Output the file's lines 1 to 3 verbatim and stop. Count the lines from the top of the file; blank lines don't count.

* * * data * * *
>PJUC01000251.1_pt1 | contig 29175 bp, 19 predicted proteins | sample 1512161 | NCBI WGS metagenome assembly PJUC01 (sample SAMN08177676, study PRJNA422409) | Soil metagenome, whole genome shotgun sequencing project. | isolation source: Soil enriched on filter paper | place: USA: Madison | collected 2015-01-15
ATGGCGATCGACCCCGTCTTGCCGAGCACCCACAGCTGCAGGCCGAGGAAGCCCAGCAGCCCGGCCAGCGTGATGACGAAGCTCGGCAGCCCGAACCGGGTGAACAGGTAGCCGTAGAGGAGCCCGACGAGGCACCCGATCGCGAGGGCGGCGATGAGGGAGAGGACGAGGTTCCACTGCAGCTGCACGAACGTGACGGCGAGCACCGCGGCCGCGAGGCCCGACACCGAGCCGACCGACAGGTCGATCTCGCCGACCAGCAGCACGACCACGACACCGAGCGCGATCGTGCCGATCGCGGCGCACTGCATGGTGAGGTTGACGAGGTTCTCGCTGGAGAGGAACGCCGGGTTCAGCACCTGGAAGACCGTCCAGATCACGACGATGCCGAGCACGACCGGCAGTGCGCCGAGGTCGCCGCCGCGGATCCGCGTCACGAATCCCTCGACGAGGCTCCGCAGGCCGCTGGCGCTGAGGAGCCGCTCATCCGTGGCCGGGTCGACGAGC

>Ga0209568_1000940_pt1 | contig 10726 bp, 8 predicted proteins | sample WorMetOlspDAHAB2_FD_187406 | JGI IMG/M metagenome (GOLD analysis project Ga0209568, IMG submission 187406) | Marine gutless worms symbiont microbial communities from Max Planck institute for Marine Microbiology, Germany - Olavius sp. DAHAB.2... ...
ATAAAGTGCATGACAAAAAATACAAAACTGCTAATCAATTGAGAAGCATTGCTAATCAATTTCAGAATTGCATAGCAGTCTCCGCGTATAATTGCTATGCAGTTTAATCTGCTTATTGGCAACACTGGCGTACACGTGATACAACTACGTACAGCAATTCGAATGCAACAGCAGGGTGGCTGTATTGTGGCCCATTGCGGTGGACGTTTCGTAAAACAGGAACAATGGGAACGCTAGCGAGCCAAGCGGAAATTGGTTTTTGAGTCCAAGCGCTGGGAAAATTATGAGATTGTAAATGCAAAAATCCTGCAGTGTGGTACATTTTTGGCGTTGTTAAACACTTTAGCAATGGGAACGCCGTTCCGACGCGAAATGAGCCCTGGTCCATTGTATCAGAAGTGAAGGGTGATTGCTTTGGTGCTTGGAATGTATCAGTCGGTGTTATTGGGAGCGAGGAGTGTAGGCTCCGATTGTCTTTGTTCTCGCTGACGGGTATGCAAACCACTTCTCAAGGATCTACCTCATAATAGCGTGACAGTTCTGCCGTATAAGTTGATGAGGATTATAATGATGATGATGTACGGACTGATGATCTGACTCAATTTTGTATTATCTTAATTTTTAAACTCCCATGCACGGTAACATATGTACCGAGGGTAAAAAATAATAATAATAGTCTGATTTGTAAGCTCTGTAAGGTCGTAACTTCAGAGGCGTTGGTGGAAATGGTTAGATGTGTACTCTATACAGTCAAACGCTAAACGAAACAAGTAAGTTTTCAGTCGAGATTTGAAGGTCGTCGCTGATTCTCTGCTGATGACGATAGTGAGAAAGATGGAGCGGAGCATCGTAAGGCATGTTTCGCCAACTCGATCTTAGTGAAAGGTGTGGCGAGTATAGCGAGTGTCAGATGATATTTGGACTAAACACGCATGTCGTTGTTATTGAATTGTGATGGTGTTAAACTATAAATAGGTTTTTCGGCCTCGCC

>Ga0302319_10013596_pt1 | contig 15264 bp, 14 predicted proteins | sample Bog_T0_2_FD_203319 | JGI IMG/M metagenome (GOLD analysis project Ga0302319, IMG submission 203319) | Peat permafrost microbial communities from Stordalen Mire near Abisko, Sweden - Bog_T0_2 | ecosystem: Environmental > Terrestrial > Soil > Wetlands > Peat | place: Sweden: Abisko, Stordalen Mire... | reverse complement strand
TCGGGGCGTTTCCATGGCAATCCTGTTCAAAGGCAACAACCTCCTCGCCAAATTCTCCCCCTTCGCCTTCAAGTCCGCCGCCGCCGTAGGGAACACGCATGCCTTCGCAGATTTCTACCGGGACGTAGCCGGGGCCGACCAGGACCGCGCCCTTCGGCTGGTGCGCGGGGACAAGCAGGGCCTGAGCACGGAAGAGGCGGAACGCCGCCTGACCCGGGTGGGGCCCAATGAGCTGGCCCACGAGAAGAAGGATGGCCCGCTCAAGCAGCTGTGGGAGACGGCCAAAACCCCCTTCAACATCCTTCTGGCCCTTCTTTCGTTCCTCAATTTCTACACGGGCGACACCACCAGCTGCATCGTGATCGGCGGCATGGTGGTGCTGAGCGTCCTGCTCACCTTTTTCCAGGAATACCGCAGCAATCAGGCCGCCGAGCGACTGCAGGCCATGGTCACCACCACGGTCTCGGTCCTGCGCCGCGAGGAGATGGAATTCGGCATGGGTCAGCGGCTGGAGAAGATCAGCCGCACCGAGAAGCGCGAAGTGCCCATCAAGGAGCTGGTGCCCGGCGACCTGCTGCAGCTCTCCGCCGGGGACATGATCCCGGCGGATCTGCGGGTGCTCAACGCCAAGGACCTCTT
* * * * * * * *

>PJUC01000251.1_pt1 | contig 29175 bp, 19 predicted proteins | sample 1512161 | NCBI WGS metagenome assembly PJUC01 (sample SAMN08177676, study PRJNA422409) | Soil metagenome, whole genome shotgun sequencing project. | isolation source: Soil enriched on filter paper | place: USA: Madison | collected 2015-01-15
ATGGCGATCGACCCCGTCTTGCCGAGCACCCACAGCTGCAGGCCGAGGAAGCCCAGCAGCCCGGCCAGCGTGATGACGAAGCTCGGCAGCCCGAACCGGGTGAACAGGTAGCCGTAGAGGAGCCCGACGAGGCACCCGATCGCGAGGGCGGCGATGAGGGAGAGGACGAGGTTCCACTGCAGCTGCACGAACGTGACGGCGAGCACCGCGGCCGCGAGGCCCGACACCGAGCCGACCGACAGGTCGATCTCGCCGACCAGCAGCACGACCACGACACCGAGCGCGATCGTGCCGATCGCGGCGCACTGCATGGTGAGGTTGACGAGGTTCTCGCTGGAGAGGAACGCCGGGTTCAGCACCTGGAAGACCGTCCAGATCACGACGATGCCGAGCACGACCGGCAGTGCGCCGAGGTCGCCGCCGCGGATCCGCGTCACGAATCCCTCGACGAGGCTCCGCAGGCCGCTGGCGCTGAGGAGCCGCTCATCCGTGGCCGGGTCGACGAGC

>Ga0209568_1000940_pt1 | contig 10726 bp, 8 predicted proteins | sample WorMetOlspDAHAB2_FD_187406 | JGI IMG/M metagenome (GOLD analysis project Ga0209568, IMG submission 187406) | Marine gutless worms symbiont microbial communities from Max Planck institute for Marine Microbiology, Germany - Olavius sp. DAHAB.2... ...